That passage from Emerson sets forth not only the highest dignity of the makers of books, but also of the readers of them. I have always found that the men who are most broad and liberal in their judgment of their fellow-men, who are most sincerely optimistic and who persistently get the best out of life, are men who read. They indeed are not able to find in all the world "one condition inopportune or ignoble," nor one from which, some day, good will not come.
This is the season of paper-backs, and every one is wanting to know what books to take out of town with them on their summer vacation. I would humbly suggest a few. Why not try Howell's "A Hazzard of New Fortunes" if you have not read it? It is one of his best. And then there is his "April Hopes" which reads particularly well in the summer time. Then there is that volume of Grace King's charming "Balcony Stories" in which the old South seems to live again. And if you have never happened upon Barrie's "Little Minister" now is a good time to take it in hand. Myself, I really prefer it to the "Bonnie Briar Bush" stories, and I certainly very much prefer it to Mr. Watson's later work, "Kate Carnegie," etc. Mr. Watson is writing too much and too rapidly, and he is degenerating at an alarming rate. Even gentlemen of the cloth are not exempt, it seems, from the dangers of sudden popularity and the temptation of money. If the "Bonnie Briar Bush" stories had not set the world afire, their author would have gone on writing slowly and solidly, only producing when the creative impulse was strongly upon him, and he might have done many things as admirable as his first work. But we persist in spoiling all our great men and they, alas! are so willing to be spoiled. If you care for books of the "Scottish school" Barrie's "Little Minister" will not disappoint you. By the way, why are all Scotch stories about ministers? Is the entire population of Scotland made up of clergymen?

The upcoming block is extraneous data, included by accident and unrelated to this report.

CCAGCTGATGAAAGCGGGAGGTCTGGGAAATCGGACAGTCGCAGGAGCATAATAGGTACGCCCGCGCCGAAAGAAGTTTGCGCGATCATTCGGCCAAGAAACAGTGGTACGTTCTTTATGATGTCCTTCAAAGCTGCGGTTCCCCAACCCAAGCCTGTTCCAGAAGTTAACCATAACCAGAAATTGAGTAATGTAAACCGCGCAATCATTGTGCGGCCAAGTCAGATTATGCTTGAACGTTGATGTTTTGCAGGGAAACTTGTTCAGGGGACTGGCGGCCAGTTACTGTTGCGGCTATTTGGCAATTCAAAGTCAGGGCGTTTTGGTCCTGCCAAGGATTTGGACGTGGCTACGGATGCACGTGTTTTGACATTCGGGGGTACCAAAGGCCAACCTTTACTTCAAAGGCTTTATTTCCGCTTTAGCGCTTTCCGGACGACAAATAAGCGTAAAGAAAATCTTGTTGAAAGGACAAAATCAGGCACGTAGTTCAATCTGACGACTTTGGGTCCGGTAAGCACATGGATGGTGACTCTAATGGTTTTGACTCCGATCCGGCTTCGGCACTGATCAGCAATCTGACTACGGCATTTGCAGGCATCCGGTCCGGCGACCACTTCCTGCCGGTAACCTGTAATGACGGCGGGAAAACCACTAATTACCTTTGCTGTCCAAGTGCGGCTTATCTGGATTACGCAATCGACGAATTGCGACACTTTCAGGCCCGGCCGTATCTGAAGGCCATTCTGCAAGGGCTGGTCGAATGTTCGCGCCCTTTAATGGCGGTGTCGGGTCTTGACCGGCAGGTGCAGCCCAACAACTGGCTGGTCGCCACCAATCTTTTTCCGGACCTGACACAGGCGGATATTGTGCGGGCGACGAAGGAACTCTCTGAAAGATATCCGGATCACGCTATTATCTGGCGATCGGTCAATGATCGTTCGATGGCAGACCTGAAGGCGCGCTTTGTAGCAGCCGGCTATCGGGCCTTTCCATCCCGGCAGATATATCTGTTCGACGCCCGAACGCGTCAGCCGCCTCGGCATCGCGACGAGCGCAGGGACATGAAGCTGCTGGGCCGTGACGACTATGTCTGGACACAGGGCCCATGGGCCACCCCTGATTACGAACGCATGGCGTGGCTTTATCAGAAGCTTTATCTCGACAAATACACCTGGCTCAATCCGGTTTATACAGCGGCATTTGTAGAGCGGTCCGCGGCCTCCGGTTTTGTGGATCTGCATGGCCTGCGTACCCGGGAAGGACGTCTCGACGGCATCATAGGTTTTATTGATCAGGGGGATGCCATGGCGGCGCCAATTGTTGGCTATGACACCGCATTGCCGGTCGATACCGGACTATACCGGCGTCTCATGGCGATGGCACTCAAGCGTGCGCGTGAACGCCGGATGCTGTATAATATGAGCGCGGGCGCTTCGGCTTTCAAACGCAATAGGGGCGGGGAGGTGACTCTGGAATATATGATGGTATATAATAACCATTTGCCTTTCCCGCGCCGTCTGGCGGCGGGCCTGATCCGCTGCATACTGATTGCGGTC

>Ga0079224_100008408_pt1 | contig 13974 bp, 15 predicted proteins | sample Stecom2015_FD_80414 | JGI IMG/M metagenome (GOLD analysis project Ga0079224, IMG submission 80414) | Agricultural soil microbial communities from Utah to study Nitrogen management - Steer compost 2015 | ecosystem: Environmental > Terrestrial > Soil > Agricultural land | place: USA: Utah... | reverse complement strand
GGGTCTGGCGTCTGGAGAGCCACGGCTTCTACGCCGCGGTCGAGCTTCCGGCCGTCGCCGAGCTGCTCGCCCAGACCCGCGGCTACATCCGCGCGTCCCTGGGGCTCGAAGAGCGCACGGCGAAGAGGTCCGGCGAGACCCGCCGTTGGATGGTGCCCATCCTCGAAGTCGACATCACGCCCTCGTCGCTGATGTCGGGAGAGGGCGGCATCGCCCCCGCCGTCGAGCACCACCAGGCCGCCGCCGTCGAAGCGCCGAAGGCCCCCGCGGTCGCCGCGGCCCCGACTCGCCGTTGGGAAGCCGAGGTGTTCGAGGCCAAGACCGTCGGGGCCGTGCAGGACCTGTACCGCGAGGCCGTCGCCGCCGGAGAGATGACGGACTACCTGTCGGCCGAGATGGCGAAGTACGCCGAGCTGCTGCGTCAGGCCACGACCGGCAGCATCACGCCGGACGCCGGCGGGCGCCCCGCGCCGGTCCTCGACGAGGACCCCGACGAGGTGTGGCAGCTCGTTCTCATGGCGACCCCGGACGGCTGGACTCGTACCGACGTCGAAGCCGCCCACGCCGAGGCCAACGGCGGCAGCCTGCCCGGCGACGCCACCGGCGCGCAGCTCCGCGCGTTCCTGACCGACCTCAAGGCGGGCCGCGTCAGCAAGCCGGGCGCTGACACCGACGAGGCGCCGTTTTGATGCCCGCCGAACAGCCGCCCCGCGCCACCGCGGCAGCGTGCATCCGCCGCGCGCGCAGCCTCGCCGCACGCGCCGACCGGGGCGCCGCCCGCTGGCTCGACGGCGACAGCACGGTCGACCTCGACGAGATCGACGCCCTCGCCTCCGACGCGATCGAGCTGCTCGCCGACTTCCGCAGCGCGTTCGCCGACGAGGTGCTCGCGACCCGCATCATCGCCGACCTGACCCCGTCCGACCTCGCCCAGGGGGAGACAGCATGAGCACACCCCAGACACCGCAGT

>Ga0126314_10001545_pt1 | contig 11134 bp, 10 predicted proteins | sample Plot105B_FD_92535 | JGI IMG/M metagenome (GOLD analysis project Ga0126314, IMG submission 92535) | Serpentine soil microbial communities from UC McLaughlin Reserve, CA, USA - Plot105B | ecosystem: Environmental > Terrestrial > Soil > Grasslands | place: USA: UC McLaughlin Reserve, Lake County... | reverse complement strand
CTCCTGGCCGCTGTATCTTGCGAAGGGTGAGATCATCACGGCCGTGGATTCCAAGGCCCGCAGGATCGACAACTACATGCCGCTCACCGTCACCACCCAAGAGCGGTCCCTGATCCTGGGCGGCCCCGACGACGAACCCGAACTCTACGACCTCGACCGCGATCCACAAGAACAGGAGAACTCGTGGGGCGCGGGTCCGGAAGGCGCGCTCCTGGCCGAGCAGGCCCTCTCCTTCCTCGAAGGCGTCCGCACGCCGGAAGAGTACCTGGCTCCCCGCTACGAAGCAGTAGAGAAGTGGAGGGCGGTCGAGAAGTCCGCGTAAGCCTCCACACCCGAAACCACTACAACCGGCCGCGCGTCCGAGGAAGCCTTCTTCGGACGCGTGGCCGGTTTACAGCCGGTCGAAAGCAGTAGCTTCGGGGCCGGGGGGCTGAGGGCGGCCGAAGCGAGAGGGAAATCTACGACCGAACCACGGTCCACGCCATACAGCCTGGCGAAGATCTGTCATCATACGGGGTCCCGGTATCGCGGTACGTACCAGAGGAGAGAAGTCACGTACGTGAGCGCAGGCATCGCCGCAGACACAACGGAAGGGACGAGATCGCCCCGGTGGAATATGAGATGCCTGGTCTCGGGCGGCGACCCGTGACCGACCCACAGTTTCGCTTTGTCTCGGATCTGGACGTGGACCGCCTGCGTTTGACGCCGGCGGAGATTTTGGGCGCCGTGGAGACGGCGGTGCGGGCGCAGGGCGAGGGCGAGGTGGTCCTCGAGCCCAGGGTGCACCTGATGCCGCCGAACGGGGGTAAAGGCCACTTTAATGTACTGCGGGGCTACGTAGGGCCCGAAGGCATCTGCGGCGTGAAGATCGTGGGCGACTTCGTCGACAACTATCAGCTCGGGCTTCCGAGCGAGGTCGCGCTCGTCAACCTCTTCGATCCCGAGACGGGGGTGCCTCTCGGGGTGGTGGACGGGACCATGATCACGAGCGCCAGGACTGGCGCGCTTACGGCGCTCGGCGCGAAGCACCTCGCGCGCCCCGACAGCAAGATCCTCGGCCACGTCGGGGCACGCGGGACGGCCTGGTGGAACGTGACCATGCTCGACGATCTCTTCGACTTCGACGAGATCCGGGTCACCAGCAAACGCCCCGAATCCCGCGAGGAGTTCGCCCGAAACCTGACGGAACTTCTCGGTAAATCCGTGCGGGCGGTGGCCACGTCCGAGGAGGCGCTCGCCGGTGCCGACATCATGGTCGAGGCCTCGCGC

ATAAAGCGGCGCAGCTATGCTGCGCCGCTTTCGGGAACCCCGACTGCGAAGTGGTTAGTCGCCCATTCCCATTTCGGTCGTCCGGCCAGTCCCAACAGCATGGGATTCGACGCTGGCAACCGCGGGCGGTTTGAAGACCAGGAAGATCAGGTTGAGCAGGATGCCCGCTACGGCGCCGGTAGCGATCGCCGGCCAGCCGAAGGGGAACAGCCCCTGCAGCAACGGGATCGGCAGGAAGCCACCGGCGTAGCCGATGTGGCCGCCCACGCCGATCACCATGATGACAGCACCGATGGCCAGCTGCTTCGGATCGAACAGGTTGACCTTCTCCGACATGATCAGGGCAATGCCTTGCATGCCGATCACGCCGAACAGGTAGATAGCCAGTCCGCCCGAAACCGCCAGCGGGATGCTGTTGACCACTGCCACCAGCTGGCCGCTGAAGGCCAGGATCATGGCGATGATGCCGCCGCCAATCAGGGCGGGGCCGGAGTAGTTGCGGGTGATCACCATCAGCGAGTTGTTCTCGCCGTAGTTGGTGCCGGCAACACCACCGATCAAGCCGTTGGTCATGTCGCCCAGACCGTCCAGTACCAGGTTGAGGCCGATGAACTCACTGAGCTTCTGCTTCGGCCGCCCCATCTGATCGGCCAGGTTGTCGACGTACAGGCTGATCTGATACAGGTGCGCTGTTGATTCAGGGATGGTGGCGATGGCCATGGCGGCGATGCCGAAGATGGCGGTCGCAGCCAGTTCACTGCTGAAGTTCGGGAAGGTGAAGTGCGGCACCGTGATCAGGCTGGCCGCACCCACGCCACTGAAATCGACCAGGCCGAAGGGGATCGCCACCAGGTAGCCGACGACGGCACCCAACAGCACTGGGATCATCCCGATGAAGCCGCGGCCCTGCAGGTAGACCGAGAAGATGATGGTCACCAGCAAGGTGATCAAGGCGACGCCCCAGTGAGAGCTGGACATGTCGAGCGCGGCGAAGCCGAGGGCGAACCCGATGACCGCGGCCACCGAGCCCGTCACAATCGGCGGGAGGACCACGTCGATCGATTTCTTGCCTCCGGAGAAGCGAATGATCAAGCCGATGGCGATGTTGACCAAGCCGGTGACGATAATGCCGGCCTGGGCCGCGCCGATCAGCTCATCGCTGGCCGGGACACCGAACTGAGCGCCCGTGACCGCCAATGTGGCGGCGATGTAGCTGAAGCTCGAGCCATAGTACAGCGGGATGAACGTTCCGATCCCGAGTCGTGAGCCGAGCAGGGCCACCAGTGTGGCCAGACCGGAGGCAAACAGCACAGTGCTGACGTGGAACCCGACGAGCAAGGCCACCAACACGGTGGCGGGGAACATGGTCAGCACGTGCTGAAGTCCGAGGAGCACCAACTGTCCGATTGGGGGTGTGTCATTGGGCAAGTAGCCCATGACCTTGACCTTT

Clark Russell's sea yarns are good books for a hot afternoon; "The Emigrant Ship" and "An Ocean Tragedy," etc. Then there is Charles Read's "Hard Cash," and "Foul Play," and "Put Yourself in His Place." I am still simple minded enough to enjoy Wilkie Collins' "The Moonstone" and "The Woman in White." On the whole Marion Crawford is the most satisfactory of all authors when the mercury is up in the 90's, and he has written enough to keep a whole boarding house full of novel-devouring ladies busy all summer. Let's see, there is "Mr. Isaacs," and "Dr. Claudius" and "Saracinesca" and "Sant' Ilario," and best of them all "Casa Braccio."